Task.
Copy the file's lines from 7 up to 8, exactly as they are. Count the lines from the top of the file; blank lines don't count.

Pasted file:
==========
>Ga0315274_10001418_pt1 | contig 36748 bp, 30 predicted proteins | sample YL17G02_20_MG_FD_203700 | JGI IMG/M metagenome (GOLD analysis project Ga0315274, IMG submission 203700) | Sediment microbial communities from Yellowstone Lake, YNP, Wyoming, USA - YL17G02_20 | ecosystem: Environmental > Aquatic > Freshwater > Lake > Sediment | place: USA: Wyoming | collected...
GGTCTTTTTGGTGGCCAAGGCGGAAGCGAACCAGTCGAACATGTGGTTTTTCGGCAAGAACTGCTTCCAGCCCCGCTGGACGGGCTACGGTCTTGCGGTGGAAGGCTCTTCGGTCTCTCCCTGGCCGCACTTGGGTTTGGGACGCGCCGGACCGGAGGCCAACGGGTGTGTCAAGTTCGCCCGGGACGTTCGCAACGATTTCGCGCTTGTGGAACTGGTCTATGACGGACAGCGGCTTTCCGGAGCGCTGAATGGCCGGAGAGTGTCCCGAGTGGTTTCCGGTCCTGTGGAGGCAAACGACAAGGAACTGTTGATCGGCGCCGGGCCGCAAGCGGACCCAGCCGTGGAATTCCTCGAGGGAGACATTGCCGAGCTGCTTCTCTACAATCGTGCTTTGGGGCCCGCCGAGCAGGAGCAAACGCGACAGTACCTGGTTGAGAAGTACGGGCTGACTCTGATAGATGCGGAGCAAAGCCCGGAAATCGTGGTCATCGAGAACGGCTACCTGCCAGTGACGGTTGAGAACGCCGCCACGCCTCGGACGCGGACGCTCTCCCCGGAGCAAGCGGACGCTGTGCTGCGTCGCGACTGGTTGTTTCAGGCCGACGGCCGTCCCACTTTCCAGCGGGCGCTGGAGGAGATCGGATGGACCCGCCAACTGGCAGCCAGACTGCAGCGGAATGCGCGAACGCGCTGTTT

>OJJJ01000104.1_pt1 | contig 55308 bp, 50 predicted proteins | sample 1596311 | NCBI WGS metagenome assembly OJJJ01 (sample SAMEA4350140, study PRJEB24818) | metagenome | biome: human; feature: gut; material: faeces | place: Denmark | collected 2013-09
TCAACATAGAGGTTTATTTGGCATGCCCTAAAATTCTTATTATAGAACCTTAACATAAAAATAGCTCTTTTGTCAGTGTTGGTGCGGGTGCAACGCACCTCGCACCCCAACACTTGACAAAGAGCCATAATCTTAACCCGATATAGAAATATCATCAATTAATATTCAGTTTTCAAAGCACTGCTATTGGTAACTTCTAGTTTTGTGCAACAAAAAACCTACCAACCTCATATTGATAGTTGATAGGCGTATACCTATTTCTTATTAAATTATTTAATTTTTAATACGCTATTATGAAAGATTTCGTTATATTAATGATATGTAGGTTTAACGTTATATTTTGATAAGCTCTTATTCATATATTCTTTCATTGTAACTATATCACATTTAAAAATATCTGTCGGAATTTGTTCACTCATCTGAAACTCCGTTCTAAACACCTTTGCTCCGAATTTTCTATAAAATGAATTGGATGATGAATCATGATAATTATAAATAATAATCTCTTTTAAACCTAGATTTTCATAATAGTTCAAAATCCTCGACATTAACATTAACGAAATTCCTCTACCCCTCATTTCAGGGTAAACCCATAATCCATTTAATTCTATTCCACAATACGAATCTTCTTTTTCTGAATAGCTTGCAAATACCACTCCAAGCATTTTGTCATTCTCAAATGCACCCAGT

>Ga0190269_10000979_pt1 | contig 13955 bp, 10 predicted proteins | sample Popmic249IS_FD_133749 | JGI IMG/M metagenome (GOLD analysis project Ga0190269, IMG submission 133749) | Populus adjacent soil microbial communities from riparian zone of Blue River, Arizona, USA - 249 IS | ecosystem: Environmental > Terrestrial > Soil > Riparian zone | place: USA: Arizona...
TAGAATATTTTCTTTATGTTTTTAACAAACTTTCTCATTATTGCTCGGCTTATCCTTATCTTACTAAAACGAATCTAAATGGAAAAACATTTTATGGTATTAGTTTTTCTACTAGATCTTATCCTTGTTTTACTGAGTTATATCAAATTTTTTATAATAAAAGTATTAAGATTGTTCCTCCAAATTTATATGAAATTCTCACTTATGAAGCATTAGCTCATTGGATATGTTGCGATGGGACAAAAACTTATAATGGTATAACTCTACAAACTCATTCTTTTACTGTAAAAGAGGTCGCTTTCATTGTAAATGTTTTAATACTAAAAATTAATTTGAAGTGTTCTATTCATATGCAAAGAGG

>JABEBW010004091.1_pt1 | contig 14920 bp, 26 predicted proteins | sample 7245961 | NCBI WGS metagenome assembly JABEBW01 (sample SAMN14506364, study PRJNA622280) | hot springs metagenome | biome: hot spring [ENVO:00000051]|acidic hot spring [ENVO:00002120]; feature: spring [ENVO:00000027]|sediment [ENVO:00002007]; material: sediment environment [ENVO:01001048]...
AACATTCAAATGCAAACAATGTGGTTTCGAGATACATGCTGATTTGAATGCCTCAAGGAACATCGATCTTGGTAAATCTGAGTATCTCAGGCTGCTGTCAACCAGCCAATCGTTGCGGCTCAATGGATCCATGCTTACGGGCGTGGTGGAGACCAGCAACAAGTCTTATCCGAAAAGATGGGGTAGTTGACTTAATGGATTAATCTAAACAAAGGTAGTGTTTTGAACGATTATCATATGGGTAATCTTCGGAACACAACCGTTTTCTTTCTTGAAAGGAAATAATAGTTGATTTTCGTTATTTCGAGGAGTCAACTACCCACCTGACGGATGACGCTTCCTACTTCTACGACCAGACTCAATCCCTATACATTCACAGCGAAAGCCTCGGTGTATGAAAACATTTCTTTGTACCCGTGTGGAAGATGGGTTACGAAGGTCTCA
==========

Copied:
>JABEBW010004091.1_pt1 | contig 14920 bp, 26 predicted proteins | sample 7245961 | NCBI WGS metagenome assembly JABEBW01 (sample SAMN14506364, study PRJNA622280) | hot springs metagenome | biome: hot spring [ENVO:00000051]|acidic hot spring [ENVO:00002120]; feature: spring [ENVO:00000027]|sediment [ENVO:00002007]; material: sediment environment [ENVO:01001048]...
AACATTCAAATGCAAACAATGTGGTTTCGAGATACATGCTGATTTGAATGCCTCAAGGAACATCGATCTTGGTAAATCTGAGTATCTCAGGCTGCTGTCAACCAGCCAATCGTTGCGGCTCAATGGATCCATGCTTACGGGCGTGGTGGAGACCAGCAACAAGTCTTATCCGAAAAGATGGGGTAGTTGACTTAATGGATTAATCTAAACAAAGGTAGTGTTTTGAACGATTATCATATGGGTAATCTTCGGAACACAACCGTTTTCTTTCTTGAAAGGAAATAATAGTTGATTTTCGTTATTTCGAGGAGTCAACTACCCACCTGACGGATGACGCTTCCTACTTCTACGACCAGACTCAATCCCTATACATTCACAGCGAAAGCCTCGGTGTATGAAAACATTTCTTTGTACCCGTGTGGAAGATGGGTTACGAAGGTCTCA